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Archive 2013 · CS5 to CS6: What will I gain?
  
 
RKnecht
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p.1 #1 · CS5 to CS6: What will I gain?


I upgraded from CS3 to CS5 when it came out and the improvements were worth the money spent. Now I find myself thinking of upgrading to CS6. From what I gather, it can utilize the GPU more so than CS5 which may improve processing time on a few projects. Since my GPU has 2GB of available memory, I think it can handle it. I am also aware I will be getting a much newer version of ACR. This is not so important as I still use Nikon's NX2 for all of my RAW conversions, but would like to see what ACR can do.

For those who did the upgrade, do you feel it was worthwhile?



Jan 12, 2013 at 02:04 PM
RustyBug
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p.1 #2 · CS5 to CS6: What will I gain?


I went from CS3 to CS5 (demo while waiting for CS6 to release), then on to CS6 when it finally released. I also picked up LR4 at the same time.

The change from CS5 to CS6 was not the significant, imo ... other than the change in ACR and a few bells & whistles that may / may not appeal to a person.

If you are interested in the new ACR, which I find to be a significant change from the previous version then I'd suggest getting LR4 instead of upgrading to CS6. I passed on LR2 & LR3, using CS3 instead. Even though I mostly use PS, now I can comfortably use LR4 for conversion when I'm not wanting to get into layers & channels in PS.

CS5 = 97% of CS6
LR4 + CS5 = 99.999% of LR4 + CS6

I'd recommend to add LR4 to your arsenal before I'd recommend upgrade to CS6 (from CS5). It adds the newer ACR (that you are looking at CS6 for) to your capabilities and provides you with the DAM tools that complement PS.





Jan 12, 2013 at 02:27 PM
WAYCOOL
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p.1 #3 · CS5 to CS6: What will I gain?



GPU-enhanced features added in Photoshop CS6

Adaptive Wide Angle Filter (compatible video card required)
Liquify (accelerated by compatible video card with 512 MB of VRAM)
Oil Paint (compatible video card required)
Warp and Puppet Warp (accelerated by compatible video card)
Field Blur, Iris Blur, and Tilt/Shift (accelerated by compatible video
card supporting OpenCL)
Lighting Effects Gallery (compatible video card required with 512 MB
of VRAM)
New 3D enhancements (3D features in Photoshop require a compatible video card with 512 MB of VRAM):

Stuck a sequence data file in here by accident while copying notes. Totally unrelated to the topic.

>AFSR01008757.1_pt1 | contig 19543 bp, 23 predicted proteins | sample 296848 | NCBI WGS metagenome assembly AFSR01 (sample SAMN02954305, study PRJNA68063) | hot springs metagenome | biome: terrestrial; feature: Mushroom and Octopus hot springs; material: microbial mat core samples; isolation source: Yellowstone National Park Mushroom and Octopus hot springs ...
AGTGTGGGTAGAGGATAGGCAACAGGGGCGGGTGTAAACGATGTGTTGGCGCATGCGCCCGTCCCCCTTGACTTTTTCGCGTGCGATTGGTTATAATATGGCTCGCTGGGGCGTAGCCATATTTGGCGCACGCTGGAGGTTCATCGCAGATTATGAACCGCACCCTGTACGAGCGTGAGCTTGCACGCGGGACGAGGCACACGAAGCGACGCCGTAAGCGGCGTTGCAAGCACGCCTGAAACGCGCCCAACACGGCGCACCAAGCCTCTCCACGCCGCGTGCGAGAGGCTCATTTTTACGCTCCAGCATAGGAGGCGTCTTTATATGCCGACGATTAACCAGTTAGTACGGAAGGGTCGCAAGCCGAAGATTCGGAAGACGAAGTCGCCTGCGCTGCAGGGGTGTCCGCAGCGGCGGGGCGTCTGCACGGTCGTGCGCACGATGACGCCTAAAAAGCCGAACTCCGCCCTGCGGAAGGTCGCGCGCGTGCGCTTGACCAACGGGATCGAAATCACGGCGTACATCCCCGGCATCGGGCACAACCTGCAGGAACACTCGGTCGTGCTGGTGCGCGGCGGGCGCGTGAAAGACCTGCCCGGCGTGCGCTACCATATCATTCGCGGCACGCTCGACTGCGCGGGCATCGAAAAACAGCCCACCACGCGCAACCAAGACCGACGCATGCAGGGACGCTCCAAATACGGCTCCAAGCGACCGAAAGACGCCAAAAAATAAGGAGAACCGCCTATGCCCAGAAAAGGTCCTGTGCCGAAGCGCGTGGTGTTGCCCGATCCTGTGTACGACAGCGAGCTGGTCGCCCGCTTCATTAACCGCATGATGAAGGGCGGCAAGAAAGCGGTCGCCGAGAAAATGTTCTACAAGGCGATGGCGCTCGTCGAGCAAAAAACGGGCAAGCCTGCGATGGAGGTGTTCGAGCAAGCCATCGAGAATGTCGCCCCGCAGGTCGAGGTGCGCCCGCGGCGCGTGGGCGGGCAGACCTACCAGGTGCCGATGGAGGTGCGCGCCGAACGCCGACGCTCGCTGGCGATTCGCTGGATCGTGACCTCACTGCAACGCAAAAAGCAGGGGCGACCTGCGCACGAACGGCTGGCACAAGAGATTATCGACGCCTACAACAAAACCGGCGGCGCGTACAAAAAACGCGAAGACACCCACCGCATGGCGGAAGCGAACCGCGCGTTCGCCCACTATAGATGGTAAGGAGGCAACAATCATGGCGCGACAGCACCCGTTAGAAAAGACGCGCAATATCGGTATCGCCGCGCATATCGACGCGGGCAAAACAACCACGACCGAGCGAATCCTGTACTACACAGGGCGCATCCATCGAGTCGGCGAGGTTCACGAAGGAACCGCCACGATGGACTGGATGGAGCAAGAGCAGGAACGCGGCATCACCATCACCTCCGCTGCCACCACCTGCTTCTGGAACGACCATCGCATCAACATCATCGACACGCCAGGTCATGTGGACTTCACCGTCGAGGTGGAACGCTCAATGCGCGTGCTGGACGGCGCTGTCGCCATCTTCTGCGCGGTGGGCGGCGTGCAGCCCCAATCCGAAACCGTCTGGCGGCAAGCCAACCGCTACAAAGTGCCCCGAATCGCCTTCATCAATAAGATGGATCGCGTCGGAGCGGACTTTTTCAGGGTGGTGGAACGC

Draggable Shadows
Ground plane reflections
Roughness
On-canvas user interface controls
Ground plane
Light widgets on edge of canvas
IBL (image-based light) controller

If you don't use these filters than the speed improvements won't help you. I'd suggest you download the preview and see if the new CS6 features are worth it to you.

Here is a chart showing the differences.
http://www.adobe.com/products/photoshop/buying-guide-version-comparison.html



Jan 12, 2013 at 06:44 PM
RDKirk
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p.1 #4 · CS5 to CS6: What will I gain?


You get the ability to purchase CS7 at the upgrade price.


Jan 12, 2013 at 08:37 PM
Bernie
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p.1 #5 · CS5 to CS6: What will I gain?


Whatever you do upgrade to the new ACR. You won't look at NX2 again. It gave my D300 a new lease on life while waiting for a successor. Since you have older Nikons as well, you will be happily surprised with the conversion capabilities -- working the highlights, controlling the noise in the shadows, the superior sharpening.

Did I mention how much faster it is? Even for those of us who do oneses, twoses, the speed difference is significant.



Jan 13, 2013 at 02:53 AM
Peter Figen
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p.1 #6 · CS5 to CS6: What will I gain?


From a practical standpoint, there are a few things that make 6 worthwhile, but none of them are the things that Adobe might advertise to the public.

As someone who makes a large percentage of his income working daily in Ps, the features that make the biggest difference to me are 5000 pixel brushes, 1000 pixel feathers on selections and a gargantuan 15000 pixel Liquefy brush. Those three alone make it worth the price for me, as they solve hard limitations I was often up against in earlier versions. Almost everything else is fluff, as far as I'm concerned. An improved ACR is nice, but not a world changer for me as I almost always use third party options for raw processing.

For Rusty, the biggest improvement for him moving from CS3 would be full 64 bit and virtually unlimited ram allocation.

The worst thing about upgrading to CS6 is having to deal with the freaking horrible new Crop Tool, which was apparently designed by a tool. Thankfully, you can get most of the older function back by checking the appropriate preferences, but it's still broken as far as I'm concerned.